3Ls Reading their Personal Statements – Feature 3: James Omran
FEATURE 3: JAMES OMRAN
Academic/Career Goals at the Time the Personal Statement was Written:
When writing my personal statement, I very much had a law school or bust mentality. I wanted to be a lawyer since I was in elementary school and I went into my undergraduate degree fully expecting to apply and hopefully get accepted into law school. In hindsight, I wish I had considered other forms of employment and career goals (either doing a Master’s or working in a professional workplace) before going into law school, to gain experience that would help me moving forward as a lawyer.
A lot of my personal statement seemed to reflect a handful of themes: a dedication to work, an interest in intellectually challenging issues, and a desire for self-improvement that I (generally) achieved. I knew that I was writing like this consciously because I wanted to highlight as many achievements and goals in my undergraduate degree as possible but at the same time it felt almost flat when I was reading it.
There was one segment that stood out to me when I read my personal statement:
“Upon coming to Queen’s University for my undergraduate degree I was immediately struck by a whirlwind of emotions that caught me off guard and led me to an immediate goal for personal discovery”.
Is this the best way I could have put this? Come on.
Academic/Career Goals Right Now:
I didn’t know what I wanted to do in the legal field when I wrote my personal statement. I didn’t have any family members or close friends who I knew had gone to law school to discuss different practice areas or trends in the legal industry with. For me, law school was the logical place I was meant to go to and I would figure things out along the way. Now I have a solid idea (or at least as much as you can as a 3L) of what I would ideally like to practice, the types of lawyers I would like to work with, and how I want to be known in the legal community. That’s something I’m very proud of.
The Impact of OCIs on Academic/Career Goals:
I participated in OCIs mainly because I thought they would be the right thing to do for my career. I think for a lot of students there is an idea that if you get a job through OCIs that you are, for the most part, set and that a lot of doors open for you.
But now that I am a little bit more in touch with the different legal associations and practitioners, there seems to be more of an emphasis on the fact that anyone, from any firm, can be known for their work. I think the idea of just consistently doing good work gets somewhat overshadowed during OCIs when there is far more of a focus on firm culture and fit. Now I consciously want to be known for being reputable in what I practice.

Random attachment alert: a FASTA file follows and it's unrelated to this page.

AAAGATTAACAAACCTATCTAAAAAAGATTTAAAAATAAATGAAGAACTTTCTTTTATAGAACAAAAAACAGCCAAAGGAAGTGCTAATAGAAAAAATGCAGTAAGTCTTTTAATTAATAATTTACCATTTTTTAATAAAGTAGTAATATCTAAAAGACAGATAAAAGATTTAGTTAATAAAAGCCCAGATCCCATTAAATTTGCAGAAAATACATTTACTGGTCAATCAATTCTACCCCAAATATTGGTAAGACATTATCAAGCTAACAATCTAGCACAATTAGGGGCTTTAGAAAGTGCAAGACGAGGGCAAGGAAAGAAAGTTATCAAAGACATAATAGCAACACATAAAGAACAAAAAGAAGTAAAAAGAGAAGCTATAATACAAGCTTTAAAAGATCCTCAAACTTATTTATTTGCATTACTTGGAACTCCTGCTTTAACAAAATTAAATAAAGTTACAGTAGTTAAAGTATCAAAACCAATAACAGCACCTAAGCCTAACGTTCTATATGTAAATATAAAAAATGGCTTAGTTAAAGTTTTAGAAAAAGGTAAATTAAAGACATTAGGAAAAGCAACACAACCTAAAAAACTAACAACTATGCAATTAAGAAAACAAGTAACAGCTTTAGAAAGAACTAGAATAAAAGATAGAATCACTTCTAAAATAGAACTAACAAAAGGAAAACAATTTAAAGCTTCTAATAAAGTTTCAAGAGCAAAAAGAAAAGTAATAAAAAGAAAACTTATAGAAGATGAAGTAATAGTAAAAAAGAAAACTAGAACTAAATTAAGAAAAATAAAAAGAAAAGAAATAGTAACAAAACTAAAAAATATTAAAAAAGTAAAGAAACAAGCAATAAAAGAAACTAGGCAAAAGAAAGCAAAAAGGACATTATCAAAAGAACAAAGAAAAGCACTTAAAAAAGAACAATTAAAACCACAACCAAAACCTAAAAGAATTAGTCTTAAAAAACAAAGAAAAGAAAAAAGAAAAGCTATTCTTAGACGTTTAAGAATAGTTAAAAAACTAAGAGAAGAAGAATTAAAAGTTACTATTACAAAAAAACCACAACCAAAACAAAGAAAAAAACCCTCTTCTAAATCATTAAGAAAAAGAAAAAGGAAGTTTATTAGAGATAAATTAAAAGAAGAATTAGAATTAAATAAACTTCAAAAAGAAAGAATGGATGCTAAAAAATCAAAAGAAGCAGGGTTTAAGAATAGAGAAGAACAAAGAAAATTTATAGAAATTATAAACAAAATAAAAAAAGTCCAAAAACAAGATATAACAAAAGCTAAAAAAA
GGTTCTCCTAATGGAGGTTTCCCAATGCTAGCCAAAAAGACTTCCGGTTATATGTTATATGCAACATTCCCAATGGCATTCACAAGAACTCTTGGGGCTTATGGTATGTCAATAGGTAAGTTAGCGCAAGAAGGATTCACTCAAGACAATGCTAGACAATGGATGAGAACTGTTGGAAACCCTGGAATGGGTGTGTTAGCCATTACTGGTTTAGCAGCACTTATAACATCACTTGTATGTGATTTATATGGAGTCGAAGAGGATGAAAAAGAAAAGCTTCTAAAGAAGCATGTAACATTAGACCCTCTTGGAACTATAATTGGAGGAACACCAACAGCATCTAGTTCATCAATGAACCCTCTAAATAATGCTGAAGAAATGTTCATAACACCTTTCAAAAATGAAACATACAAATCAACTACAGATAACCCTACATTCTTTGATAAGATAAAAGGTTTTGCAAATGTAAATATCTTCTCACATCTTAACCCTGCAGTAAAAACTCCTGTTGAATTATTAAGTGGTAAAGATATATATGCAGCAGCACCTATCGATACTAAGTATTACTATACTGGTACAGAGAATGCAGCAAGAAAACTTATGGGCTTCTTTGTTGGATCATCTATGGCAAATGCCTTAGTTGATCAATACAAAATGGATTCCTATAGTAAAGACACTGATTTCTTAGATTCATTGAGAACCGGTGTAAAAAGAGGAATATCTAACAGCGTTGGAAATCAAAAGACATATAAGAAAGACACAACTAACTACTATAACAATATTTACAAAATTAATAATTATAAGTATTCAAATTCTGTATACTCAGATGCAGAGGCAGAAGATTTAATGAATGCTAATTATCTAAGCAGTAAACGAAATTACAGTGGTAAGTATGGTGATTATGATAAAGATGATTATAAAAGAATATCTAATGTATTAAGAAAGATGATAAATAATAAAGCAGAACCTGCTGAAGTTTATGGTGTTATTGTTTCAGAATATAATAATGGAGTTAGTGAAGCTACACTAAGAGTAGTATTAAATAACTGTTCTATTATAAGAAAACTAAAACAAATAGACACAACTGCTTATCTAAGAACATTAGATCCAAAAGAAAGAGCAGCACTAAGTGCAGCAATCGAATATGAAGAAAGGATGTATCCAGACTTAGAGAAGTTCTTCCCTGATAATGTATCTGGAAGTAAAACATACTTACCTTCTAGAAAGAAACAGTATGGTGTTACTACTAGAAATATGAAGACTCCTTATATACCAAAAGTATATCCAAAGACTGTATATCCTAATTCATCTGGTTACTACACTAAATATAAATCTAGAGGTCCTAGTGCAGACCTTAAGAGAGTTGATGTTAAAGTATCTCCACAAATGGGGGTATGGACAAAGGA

I found that my summer in 2L was instrumental because I got exposure to some different practice areas at the law firm and the professional organization I worked at and realized what I wanted to (ideally) do with my career. This is one of my main issues with OCIs. Realistically only a small handful of candidates will have a solid understanding about the area(s) they want to practice in and many of the firms know that they are recruiting people who only have an inkling of what they want to do.
It’s a major problem I have with our recruitment system and I wish there was an acknowledgement that people need some time to figure out what legal practice really means. It might not be what firms want but I think it will help students determine what they want, and hopefully, lower the attrition rates.
Self-Reflection in Law School:
For me, and a lot of people (based purely on anecdotal experiences), I think people become very jaded as the wonder and mystique of the law world gets pulled away from them. But at the same time, we are closer with the people we care about (in law school and outside of it) because we realize we need to value those relationships more.
For most of law school, I was trying to figure out what I wanted to do professionally and attempted to line myself up with summer/articling positions. Even when I did a variety of extracurricular activities that I enjoyed and pursued for purely personal reasons, I wouldn’t say I had a lot of time to sit back and think and reflect on who I was becoming as a person. That’s what I’m starting to do now.
What I Would Tell My Pre-Law Self:
To ground yourself more as a person. It’s incredibly easy to let law school get to you and to narrow your vision to a handful of objectives. I know I did that and there are certainly times I have regretted it. Despite the competitiveness and the strain that we put ourselves under, law school’s a bubble – don’t forget that.
James Omran (3L) is a contributor to Juris Diction. Harshi Mann (3L) is Opinions Editor for Juris Diction.